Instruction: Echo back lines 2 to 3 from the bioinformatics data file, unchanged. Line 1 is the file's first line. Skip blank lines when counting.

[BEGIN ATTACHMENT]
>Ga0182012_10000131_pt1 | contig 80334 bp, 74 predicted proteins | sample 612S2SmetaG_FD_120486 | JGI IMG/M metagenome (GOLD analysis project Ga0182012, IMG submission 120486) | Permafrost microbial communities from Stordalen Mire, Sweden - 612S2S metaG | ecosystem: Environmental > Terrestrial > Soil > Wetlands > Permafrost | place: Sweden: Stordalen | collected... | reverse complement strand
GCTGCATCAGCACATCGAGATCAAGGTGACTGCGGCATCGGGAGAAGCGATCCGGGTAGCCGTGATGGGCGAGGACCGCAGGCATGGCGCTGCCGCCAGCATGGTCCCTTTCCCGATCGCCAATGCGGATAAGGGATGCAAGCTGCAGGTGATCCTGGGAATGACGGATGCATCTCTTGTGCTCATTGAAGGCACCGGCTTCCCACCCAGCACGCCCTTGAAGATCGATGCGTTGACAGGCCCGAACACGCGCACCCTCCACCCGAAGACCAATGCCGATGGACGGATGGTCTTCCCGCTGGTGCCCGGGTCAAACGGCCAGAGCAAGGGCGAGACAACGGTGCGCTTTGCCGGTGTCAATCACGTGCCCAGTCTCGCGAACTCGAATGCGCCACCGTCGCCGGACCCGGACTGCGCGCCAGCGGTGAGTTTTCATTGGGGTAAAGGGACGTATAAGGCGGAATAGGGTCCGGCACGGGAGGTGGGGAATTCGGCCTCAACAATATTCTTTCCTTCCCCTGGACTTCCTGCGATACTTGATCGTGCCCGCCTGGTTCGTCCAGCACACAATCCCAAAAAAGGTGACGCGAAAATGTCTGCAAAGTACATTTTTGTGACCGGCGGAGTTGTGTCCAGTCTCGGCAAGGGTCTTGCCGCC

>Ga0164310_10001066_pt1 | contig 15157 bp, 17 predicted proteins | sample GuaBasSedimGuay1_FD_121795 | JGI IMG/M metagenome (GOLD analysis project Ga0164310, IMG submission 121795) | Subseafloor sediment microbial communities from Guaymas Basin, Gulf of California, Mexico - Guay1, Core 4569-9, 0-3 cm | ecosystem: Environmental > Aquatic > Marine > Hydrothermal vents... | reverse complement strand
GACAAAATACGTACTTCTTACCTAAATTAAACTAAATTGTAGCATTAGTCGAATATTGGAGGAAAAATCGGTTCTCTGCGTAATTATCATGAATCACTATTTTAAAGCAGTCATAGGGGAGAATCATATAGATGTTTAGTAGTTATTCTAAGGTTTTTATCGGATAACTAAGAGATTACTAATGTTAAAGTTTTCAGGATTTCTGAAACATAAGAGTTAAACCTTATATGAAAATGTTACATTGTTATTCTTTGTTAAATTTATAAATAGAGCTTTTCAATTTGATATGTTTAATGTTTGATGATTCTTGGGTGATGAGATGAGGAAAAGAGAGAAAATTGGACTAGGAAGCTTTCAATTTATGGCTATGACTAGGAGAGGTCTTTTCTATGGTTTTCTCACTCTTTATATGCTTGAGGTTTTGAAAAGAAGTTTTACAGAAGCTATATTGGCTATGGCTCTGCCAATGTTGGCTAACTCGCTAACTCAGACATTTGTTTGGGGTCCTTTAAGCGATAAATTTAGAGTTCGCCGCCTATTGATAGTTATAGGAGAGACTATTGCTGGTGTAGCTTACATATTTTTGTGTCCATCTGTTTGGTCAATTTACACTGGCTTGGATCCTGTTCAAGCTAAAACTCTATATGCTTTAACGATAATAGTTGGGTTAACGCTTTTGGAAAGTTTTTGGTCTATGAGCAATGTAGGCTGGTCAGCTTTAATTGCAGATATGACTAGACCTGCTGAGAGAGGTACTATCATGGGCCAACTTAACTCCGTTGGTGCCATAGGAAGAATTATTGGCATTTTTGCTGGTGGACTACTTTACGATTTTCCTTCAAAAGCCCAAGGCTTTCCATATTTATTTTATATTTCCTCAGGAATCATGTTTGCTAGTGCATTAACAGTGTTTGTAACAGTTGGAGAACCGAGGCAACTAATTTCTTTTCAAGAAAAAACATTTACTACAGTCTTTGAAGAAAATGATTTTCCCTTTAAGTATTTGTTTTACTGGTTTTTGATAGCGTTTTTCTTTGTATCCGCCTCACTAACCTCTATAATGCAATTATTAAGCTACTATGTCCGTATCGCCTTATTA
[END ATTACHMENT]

GCTGCATCAGCACATCGAGATCAAGGTGACTGCGGCATCGGGAGAAGCGATCCGGGTAGCCGTGATGGGCGAGGACCGCAGGCATGGCGCTGCCGCCAGCATGGTCCCTTTCCCGATCGCCAATGCGGATAAGGGATGCAAGCTGCAGGTGATCCTGGGAATGACGGATGCATCTCTTGTGCTCATTGAAGGCACCGGCTTCCCACCCAGCACGCCCTTGAAGATCGATGCGTTGACAGGCCCGAACACGCGCACCCTCCACCCGAAGACCAATGCCGATGGACGGATGGTCTTCCCGCTGGTGCCCGGGTCAAACGGCCAGAGCAAGGGCGAGACAACGGTGCGCTTTGCCGGTGTCAATCACGTGCCCAGTCTCGCGAACTCGAATGCGCCACCGTCGCCGGACCCGGACTGCGCGCCAGCGGTGAGTTTTCATTGGGGTAAAGGGACGTATAAGGCGGAATAGGGTCCGGCACGGGAGGTGGGGAATTCGGCCTCAACAATATTCTTTCCTTCCCCTGGACTTCCTGCGATACTTGATCGTGCCCGCCTGGTTCGTCCAGCACACAATCCCAAAAAAGGTGACGCGAAAATGTCTGCAAAGTACATTTTTGTGACCGGCGGAGTTGTGTCCAGTCTCGGCAAGGGTCTTGCCGCC

>Ga0164310_10001066_pt1 | contig 15157 bp, 17 predicted proteins | sample GuaBasSedimGuay1_FD_121795 | JGI IMG/M metagenome (GOLD analysis project Ga0164310, IMG submission 121795) | Subseafloor sediment microbial communities from Guaymas Basin, Gulf of California, Mexico - Guay1, Core 4569-9, 0-3 cm | ecosystem: Environmental > Aquatic > Marine > Hydrothermal vents... | reverse complement strand